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with so much applause, and so universal a good reception from all men of wit and taste, as to prompt the booksellers, who had heard that soine other of these tracts were in manuscript in some gentleman's hands, to seek by any means to procure them ; which should they compass, they would without question publish in a manner as little to the author's credit and reputation, as they have already done those few which unfortunately have fallen into their possession. This being a known fact, I hope will be sufficient to make this publication, though without the author's consent or knowledge, very consistent with that respect I sincerely bear him ; who, if it should not appear to be perfectly without fault, can with little justice complain of the wrong he receives by it, since it has prevented his suffering a much greater, no more than a man who is pushed down out of the way of a bullet, can with reason take as an affront, either the blow he fålls by, or the dirt he rises with.

“ But indeed I have very little uneasiness upon me for fear of any injury the author's credit or reputation may receive from any imperfection or incorrectness in these following tracts; since the persons from whom I had them, and in whose hands I have reason to believe the author left them, when bis affairs called him out of this kingdom, are of so much worth themselves, and have so great a regard for the author, that I am confident they would neither do nor suffer any thing that might turn to his disadvantage. I must confess I am on another account under some censure, which is, lest soine of the following papers are such as the author perhaps would rather should not have been published at all; in which case, I should look upon myself highly cbliged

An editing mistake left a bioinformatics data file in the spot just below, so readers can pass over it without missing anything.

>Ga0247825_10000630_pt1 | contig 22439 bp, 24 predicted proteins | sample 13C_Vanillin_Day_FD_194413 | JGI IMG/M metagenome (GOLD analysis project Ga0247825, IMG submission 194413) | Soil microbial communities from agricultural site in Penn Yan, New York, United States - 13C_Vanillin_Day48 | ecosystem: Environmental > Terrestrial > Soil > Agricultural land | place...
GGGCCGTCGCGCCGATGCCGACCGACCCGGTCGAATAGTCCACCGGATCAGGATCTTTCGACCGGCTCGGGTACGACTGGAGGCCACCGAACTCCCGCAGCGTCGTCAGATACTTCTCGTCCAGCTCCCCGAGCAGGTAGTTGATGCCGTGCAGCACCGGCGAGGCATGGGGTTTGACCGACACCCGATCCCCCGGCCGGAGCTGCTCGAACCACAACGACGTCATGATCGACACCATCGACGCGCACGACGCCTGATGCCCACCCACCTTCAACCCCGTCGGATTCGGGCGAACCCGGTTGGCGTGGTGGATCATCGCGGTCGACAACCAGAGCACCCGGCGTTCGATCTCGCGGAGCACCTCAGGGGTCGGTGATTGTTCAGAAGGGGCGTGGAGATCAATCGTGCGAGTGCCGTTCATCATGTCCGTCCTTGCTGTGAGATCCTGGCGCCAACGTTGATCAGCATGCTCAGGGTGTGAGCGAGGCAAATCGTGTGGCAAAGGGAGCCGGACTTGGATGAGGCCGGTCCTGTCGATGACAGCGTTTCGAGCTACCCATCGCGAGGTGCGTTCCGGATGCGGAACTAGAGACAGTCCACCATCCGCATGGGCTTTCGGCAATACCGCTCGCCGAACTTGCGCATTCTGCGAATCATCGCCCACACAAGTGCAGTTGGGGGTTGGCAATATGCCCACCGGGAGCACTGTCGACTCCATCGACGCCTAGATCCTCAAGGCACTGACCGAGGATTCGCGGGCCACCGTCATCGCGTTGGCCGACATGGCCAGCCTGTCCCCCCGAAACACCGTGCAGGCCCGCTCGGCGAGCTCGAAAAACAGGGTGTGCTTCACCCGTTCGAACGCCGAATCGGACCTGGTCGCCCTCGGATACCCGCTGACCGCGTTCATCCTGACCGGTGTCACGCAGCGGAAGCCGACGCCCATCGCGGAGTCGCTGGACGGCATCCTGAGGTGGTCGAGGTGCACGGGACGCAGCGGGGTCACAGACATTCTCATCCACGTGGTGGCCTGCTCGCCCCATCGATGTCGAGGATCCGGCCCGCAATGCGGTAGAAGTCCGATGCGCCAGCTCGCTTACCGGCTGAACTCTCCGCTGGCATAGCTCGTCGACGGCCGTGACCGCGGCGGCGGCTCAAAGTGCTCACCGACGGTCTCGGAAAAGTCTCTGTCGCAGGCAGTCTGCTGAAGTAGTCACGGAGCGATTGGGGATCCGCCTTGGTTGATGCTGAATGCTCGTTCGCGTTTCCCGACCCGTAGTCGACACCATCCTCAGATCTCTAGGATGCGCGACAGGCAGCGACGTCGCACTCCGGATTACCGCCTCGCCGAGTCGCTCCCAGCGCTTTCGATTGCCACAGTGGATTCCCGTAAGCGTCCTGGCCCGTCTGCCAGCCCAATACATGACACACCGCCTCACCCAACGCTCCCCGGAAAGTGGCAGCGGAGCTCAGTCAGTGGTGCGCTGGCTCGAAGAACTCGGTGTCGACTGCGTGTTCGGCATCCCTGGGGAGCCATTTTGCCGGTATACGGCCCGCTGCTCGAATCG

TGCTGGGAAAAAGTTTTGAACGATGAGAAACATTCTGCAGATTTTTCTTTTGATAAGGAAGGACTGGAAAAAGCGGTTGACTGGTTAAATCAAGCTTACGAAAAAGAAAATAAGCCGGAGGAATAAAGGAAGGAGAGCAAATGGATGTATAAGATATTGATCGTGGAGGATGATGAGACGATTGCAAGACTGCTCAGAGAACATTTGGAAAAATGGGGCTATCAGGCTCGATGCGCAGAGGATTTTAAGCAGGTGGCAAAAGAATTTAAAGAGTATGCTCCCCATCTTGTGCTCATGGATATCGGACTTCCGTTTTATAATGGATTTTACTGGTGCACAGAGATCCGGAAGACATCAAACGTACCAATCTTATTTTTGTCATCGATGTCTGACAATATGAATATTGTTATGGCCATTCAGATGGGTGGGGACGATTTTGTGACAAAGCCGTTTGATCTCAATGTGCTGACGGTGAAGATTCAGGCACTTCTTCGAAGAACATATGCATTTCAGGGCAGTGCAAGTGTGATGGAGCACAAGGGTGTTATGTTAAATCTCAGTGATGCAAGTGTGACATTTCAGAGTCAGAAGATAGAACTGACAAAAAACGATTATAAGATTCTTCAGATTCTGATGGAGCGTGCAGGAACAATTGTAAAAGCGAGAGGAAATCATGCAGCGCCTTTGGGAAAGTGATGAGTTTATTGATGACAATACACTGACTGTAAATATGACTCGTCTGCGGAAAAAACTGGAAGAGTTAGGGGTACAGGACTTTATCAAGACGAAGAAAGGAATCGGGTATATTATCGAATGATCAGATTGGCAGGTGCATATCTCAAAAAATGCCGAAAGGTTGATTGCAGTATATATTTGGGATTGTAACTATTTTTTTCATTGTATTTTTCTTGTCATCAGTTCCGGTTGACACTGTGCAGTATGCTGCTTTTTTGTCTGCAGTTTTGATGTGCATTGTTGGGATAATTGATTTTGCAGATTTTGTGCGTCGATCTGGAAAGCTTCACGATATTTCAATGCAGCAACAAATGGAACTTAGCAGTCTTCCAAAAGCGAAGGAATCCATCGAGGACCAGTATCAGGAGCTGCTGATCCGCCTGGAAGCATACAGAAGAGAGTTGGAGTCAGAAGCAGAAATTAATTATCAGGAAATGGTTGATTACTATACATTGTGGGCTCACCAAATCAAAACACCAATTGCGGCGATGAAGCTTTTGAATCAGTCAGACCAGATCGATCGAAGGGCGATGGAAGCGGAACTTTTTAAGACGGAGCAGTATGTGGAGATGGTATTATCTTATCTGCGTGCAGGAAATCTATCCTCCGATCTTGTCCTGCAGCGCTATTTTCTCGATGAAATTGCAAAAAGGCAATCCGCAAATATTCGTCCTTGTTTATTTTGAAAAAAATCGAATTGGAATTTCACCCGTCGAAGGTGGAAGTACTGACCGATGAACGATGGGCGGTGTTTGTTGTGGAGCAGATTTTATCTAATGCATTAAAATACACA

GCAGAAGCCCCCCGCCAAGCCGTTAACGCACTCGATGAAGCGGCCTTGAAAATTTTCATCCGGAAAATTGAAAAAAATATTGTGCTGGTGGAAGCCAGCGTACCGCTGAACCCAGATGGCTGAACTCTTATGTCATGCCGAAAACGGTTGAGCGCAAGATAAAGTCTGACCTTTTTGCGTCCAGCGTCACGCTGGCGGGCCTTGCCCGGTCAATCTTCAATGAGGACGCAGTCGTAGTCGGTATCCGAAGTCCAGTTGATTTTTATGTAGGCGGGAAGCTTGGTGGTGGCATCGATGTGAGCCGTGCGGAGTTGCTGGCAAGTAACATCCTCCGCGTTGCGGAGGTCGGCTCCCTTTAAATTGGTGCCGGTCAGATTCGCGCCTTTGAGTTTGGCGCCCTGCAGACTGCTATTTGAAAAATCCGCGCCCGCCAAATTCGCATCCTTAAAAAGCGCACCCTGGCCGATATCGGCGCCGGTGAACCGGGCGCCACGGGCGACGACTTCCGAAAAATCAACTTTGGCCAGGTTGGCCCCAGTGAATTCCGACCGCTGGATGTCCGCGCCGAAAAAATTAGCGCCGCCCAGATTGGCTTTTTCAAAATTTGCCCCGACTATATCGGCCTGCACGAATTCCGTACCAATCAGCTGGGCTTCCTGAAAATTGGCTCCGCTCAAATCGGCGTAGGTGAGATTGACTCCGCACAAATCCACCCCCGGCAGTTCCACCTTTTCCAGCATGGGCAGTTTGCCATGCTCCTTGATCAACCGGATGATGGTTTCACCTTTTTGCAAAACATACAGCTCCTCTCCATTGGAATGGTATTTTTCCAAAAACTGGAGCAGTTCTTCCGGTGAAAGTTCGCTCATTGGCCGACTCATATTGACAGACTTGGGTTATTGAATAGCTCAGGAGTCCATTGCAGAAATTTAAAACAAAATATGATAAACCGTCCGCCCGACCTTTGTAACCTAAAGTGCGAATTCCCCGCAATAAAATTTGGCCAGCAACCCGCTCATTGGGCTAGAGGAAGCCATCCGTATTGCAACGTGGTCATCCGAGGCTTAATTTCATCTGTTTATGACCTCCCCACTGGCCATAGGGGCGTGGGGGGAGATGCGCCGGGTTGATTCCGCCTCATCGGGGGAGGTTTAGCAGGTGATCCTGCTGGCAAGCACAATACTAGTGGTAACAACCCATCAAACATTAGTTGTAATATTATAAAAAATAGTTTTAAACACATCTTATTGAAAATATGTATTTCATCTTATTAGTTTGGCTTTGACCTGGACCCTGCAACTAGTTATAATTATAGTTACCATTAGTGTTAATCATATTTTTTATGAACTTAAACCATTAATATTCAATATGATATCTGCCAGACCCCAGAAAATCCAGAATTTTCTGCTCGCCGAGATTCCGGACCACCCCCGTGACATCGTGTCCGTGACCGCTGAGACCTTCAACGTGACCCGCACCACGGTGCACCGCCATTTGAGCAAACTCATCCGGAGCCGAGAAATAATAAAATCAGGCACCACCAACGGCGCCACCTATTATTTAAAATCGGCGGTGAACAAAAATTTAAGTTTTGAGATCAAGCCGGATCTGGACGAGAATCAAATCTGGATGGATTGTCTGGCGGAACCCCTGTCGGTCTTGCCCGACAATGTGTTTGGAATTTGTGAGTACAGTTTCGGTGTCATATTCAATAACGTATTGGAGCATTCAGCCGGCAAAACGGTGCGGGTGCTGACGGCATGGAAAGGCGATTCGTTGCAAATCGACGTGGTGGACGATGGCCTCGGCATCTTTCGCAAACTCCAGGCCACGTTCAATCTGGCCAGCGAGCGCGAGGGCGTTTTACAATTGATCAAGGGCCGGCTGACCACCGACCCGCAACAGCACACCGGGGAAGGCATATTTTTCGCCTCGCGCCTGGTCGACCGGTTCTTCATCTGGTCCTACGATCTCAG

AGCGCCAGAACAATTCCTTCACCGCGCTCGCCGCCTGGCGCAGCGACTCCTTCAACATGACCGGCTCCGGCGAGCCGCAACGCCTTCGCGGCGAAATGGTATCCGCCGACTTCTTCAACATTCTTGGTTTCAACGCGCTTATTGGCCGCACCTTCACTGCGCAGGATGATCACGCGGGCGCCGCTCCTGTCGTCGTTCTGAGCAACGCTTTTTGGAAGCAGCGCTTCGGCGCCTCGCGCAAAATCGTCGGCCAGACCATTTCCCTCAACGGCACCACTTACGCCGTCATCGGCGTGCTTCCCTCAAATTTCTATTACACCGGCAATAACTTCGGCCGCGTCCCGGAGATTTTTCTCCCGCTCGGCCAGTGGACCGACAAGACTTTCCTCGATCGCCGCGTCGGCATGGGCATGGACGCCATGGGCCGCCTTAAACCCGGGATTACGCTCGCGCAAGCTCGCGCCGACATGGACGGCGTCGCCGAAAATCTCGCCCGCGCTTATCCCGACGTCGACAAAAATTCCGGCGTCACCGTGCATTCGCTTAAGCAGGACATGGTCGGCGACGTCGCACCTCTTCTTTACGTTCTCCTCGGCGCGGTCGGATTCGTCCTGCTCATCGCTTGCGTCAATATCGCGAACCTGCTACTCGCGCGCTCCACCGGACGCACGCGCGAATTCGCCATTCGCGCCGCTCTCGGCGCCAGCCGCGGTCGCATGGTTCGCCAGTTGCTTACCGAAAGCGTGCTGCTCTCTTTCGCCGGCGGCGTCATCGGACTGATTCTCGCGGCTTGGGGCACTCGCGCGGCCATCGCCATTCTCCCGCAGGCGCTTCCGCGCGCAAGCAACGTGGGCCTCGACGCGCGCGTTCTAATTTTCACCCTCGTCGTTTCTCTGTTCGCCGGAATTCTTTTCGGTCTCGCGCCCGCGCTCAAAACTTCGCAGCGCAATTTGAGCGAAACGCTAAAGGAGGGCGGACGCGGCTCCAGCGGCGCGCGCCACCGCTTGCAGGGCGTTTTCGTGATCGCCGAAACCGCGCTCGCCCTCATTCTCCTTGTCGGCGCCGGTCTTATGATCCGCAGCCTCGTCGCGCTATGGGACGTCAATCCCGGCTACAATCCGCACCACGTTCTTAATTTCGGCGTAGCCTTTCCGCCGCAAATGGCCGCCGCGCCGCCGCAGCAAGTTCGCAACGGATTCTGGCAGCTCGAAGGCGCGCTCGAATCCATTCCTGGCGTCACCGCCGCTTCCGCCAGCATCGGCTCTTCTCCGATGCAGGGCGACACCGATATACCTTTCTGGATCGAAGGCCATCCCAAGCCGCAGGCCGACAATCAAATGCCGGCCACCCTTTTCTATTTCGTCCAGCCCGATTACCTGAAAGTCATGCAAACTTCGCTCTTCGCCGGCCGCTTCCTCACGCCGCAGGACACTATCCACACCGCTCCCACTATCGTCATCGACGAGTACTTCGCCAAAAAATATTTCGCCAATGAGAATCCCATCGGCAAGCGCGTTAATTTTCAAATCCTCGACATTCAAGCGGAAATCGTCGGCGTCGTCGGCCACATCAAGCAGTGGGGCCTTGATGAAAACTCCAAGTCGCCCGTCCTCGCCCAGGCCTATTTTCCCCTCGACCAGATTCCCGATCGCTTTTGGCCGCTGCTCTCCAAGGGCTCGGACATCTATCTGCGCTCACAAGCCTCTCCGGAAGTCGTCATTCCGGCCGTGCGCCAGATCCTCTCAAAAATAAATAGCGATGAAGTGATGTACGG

to

VOL. I.

to ask his pardon : but even on this supposition, as there is no person named, the supposed author is at liberty to disown as much as he thinks fit of what is here published, and so can be chargeable with no more of it than he pleases to take upon himself.

“ From this apology I have been making, the reader may in part be satisfied how these papers came into my hands; and to give him a more particular information therein will prove little to his use, though perhaps it might somewhat gratify his curiosity, which I shall think not material any farther to do, than by assuring him, that I am not only myself sufficiently convinced that all the tracts in the following collection, excepting two, before both of which I have in the book expressed my doubtfulness, were wrote by the same hand; but several judicious persons, who are well acquainted with the supposed author's writings, and not altogether strangers to his conversation, have agreed with me herein, not only for the reasons I have before hinted at, but upon this account also, that there are in every one of these pieces some particular beauties that discover this author's vein, who exccis too much not to be distinguished, since in all his writings such a surprizing mixture of wit and learning, true humour and good sense, does every where appcar, as sets him almost as far out of the reach of imitation, as it does beyond the power of censure.